Article Text

Download PDFPDF
Magnetic Resonance Imaging in the Assessment of High-Risk Features of Endometrial Carcinoma: A Meta-Analysis
  1. Anna Luomaranta, MD,
  2. Arto Leminen, MD and
  3. Mikko Loukovaara, MD
  1. Department of Obstetrics and Gynecology, Helsinki University Central Hospital, Helsinki, Finland.
  1. Address correspondence and reprint requests to Anna Luomaranta, MD, Department of Obstetrics and Gynecology, Helsinki University Central Hospital, PO Box 140, FIN-00029 HUS, Helsinki, Finland. E-mail: anna.luomaranta@fimnet.fi.

Abstract

Objective The aim of this study was to review the available literature on the reliability of contemporary magnetic resonance imaging (MRI) techniques in the assessment of high-risk features of endometrial carcinoma, that is, deep myometrial invasion, cervical stromal involvement, and lymph node metastasis.

Methods The PubMed and Scopus databases were searched for studies published before March 2014. Studies on plain MRI were excluded.

Results Fifty-two eligible studies were identified. For the assessment of deep (≥50%) myometrial invasion (50 studies, 3720 patients), the pooled sensitivity, specificity, positive predictive value, and negative predictive value were 80.7%, 88.5%, 77.6%, and 89.5%, respectively, by random-effects analysis. For predicting cervical stromal involvement (12 studies, 1153 patients), the pooled values were 57.0%, 94.8%, 68.7%, and 90.5%, respectively. For lymph node metastasis on a per-patient basis (10 studies, 862 patients), they were 43.5%, 95.9%, 66.3%, and 92.2%, respectively. In a meta-regression analysis, dynamic imaging was associated with a higher sensitivity in detecting deep myometrial invasion, as compared with contrast-enhanced imaging (P = 0.021). The improvement by diffusion-weighted imaging was of a borderline significance (P = 0.057). Significant small-study effects were found for the sensitivity of MRI in detecting deep myometrial invasion (P < 0.0001) and cervical stromal involvement (P = 0.049).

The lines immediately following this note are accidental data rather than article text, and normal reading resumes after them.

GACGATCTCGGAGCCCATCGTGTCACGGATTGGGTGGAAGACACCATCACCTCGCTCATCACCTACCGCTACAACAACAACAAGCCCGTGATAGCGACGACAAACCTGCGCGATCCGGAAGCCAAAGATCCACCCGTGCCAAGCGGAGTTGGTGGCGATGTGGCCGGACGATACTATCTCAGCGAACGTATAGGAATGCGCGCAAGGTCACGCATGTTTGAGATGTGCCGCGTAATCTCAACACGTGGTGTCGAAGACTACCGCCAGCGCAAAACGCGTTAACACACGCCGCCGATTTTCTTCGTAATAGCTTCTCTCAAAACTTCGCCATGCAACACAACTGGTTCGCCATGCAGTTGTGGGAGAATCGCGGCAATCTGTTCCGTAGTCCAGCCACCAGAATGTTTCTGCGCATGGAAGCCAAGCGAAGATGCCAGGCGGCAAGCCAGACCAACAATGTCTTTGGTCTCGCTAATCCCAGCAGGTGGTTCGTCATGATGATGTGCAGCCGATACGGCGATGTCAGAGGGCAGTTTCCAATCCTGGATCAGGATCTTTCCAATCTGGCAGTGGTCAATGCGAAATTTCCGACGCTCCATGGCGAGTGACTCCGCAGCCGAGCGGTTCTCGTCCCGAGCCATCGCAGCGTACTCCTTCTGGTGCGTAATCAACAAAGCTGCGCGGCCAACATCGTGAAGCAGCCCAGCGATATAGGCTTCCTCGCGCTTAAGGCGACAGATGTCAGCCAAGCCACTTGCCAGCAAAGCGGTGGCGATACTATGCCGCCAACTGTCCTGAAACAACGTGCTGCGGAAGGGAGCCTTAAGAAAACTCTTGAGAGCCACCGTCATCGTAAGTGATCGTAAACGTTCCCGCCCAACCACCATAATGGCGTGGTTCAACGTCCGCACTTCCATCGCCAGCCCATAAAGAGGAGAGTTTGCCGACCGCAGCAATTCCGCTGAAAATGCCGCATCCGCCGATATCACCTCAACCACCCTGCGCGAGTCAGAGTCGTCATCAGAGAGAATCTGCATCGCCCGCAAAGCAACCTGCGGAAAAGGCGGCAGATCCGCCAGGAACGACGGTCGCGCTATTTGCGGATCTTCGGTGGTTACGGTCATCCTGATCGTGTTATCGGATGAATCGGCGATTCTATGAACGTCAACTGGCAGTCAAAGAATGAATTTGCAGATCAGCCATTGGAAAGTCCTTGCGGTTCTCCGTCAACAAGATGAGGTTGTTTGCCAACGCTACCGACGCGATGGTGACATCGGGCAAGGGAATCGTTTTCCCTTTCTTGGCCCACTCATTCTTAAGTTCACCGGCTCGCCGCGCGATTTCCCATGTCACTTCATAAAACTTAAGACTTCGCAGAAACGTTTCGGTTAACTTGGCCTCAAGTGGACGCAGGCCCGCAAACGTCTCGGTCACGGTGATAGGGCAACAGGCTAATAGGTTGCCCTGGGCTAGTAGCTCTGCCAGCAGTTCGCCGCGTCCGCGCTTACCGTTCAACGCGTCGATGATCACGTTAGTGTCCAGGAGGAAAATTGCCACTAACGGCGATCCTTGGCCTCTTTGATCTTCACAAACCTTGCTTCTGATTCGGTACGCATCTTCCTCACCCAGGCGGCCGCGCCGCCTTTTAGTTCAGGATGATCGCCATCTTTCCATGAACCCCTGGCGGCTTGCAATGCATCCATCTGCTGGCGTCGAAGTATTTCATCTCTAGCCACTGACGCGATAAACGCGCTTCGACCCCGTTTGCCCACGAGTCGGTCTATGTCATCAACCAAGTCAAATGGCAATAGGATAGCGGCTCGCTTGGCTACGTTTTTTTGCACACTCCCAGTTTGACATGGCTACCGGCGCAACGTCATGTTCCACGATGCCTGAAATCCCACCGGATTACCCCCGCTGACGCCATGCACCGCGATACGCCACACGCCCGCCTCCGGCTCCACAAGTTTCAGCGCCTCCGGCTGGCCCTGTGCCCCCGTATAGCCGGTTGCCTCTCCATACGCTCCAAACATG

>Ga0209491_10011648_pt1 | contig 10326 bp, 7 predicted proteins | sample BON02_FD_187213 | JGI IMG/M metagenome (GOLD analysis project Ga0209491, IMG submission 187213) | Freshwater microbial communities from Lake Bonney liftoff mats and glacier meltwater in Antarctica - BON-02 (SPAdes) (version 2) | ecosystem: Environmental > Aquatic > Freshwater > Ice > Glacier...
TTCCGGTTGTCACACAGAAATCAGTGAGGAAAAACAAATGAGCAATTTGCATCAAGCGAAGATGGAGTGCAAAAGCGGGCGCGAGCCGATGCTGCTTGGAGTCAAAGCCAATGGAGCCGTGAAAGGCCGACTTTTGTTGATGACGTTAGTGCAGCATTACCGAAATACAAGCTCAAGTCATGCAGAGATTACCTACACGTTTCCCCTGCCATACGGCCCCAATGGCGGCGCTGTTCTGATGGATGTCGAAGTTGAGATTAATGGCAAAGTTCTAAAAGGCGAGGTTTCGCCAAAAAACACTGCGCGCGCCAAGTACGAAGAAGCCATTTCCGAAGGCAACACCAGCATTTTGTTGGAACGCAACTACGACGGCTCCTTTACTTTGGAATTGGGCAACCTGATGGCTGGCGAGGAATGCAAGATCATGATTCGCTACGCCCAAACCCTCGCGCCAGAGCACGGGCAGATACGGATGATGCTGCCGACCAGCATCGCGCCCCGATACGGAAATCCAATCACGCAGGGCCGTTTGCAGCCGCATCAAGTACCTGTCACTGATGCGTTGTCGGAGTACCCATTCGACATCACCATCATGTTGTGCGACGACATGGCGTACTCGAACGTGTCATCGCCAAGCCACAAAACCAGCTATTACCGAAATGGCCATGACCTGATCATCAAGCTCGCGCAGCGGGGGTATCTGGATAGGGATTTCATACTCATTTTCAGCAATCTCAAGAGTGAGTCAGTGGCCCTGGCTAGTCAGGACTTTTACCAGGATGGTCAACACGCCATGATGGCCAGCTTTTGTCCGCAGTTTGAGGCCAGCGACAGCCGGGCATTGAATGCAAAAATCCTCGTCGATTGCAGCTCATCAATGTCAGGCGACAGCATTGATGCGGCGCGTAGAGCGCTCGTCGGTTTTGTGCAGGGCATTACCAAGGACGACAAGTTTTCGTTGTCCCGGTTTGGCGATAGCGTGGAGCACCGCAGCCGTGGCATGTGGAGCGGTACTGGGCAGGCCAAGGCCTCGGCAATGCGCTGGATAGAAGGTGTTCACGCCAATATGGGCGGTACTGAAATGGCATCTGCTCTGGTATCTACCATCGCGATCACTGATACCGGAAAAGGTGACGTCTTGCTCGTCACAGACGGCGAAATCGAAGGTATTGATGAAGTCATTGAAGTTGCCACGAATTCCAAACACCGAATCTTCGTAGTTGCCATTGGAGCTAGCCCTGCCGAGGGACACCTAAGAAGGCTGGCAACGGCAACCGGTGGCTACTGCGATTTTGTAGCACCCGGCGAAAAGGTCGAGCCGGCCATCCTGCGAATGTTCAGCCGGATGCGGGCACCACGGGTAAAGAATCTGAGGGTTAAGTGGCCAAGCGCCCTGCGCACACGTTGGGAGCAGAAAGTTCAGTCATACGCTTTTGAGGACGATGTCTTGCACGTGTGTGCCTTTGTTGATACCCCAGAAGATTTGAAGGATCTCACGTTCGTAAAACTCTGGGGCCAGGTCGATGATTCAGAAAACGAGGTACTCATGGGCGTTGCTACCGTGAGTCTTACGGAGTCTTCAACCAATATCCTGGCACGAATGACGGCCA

Conclusions Considering the poor-to-moderate sensitivity of MRI in detecting high-risk features of endometrial carcinoma, patients with negative findings on MRI may not safely forgo surgical staging unless the findings are confirmed by a backup method. The high specificities allow the targeting of staging procedures by MRI alone in patients with positive findings. Compared with contrast-enhanced imaging, dynamic and diffusion-weighted imaging may be more reliable in the radiological staging of endometrial carcinoma.

  • Endometrial carcinoma
  • Magnetic resonance imaging
  • Meta-analysis

Statistics from Altmetric.com

Footnotes

  • The authors declare no conflicts of interest.

  • Supplemental digital content is available for this article. Direct URL citation appears in the printed text and is provided in the HTML and PDF versions of this article on the journal’s Web site (www.ijgc.net).

Request Permissions

If you wish to reuse any or all of this article please use the link below which will take you to the Copyright Clearance Center’s RightsLink service. You will be able to get a quick price and instant permission to reuse the content in many different ways.